The Queensland Police Union believes Hurley should never have been put on trial. After he was charged, its members threatened to march on state parliament.

Two other officers who were in the police station at the time of Doomadgee's death refused to co-operate with the prosecution until ordered to do so by the Police Commissioner.

Sam Watson is convinced that the Queensland police culture has not changed.

"They close ranks and defend their own. They refuse to accept any responsibility or acknowledge any fault or wrongdoing," he says.

A union spokesman depicts all the players in the case as victims.

"It's been trying times for Chris Hurley, but we also acknowledge that it's been a very trying time for the Doomadgee family," he says.

"Everyone involved has suffered quite a lot, and the best thing that can happen for all concerned is that we finally get to the end of it.

"I don't think Chris will ever be able to forget the experience of the last few years, and the Doomadgee family are in a similar position. It's not something you can just put behind you.

" I know that Chris feels very sad at what has occurred, and everyone wishes that Cameron [Mulrunji] Doomadgee was still alive."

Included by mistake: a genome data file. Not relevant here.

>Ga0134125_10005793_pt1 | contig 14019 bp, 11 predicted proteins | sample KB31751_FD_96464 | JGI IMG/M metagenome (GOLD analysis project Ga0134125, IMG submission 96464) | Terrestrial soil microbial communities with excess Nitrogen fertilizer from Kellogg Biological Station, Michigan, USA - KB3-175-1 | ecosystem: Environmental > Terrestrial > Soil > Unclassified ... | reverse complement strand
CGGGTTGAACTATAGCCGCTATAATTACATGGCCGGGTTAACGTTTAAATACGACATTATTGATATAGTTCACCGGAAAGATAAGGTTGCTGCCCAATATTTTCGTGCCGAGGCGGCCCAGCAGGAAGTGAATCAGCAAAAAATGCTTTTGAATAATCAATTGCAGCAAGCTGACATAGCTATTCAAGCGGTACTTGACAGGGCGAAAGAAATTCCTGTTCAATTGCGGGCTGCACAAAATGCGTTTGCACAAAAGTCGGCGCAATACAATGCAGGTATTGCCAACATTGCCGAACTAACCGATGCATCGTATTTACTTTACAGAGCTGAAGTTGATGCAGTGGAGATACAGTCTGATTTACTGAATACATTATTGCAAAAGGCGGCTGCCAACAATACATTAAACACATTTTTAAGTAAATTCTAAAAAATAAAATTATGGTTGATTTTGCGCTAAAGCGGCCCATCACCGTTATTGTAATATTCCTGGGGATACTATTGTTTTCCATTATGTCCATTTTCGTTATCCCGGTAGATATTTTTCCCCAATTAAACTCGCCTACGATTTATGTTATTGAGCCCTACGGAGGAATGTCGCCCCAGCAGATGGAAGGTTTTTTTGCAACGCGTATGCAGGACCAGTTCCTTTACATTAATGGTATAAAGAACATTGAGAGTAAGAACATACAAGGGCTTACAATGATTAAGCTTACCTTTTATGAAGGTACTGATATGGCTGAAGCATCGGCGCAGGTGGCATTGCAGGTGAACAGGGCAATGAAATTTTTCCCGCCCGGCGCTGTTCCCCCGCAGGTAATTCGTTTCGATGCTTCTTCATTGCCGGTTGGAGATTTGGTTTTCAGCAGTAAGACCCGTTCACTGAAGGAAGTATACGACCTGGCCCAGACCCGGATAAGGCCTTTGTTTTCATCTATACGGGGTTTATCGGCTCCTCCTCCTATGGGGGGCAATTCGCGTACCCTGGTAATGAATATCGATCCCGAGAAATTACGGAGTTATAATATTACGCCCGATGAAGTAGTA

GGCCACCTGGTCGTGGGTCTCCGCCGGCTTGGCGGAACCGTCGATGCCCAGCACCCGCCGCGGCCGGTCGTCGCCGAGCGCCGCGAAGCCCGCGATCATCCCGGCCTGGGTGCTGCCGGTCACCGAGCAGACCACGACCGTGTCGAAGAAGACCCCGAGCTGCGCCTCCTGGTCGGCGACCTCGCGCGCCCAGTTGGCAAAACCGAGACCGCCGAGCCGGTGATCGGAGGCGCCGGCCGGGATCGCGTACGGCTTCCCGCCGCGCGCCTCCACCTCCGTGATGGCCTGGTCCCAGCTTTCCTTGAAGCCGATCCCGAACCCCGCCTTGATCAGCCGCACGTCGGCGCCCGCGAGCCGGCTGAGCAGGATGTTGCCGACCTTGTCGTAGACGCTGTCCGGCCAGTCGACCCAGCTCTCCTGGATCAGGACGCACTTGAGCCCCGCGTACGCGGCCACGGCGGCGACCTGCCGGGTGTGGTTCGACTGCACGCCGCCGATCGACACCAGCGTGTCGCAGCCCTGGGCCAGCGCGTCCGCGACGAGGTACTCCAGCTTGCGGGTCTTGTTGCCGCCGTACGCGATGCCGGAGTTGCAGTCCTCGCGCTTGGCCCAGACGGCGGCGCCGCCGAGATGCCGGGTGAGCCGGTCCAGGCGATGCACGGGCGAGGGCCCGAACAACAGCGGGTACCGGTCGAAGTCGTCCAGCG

Hurley, who was "counselled" over a previous incident in which he deliberately reversed his van over an Aboriginal woman's foot, received compensation of more than A$100,000 (NZ$131,000) for property destroyed in the riots. (An inquiry is taking place into an insurance claim he made in relation to the same goods.) Twenty-two other officers caught up in the riots have been given bravery awards.

Gracelyn Smallwood, an indigenous activist based in Townsville, says the family are "just numb".

She says: "If this was all happening to a non-indigenous family in this country, there would be a public outcry. It's like this is normal behaviour for this to happen in Aboriginal Australia."

The new inquest might not necessarily go Hurley's way, particularly now that he has admitted to causing Doomadgee's fatal injuries.

Meanwhile, Doomadgee's sisters and Tracey Twaddle are pursuing a civil case against him.

Their lawyer, Andrew O'Brien, says: "They just want to know why [he] was arrested and 40 minutes later was dead on a watch house floor."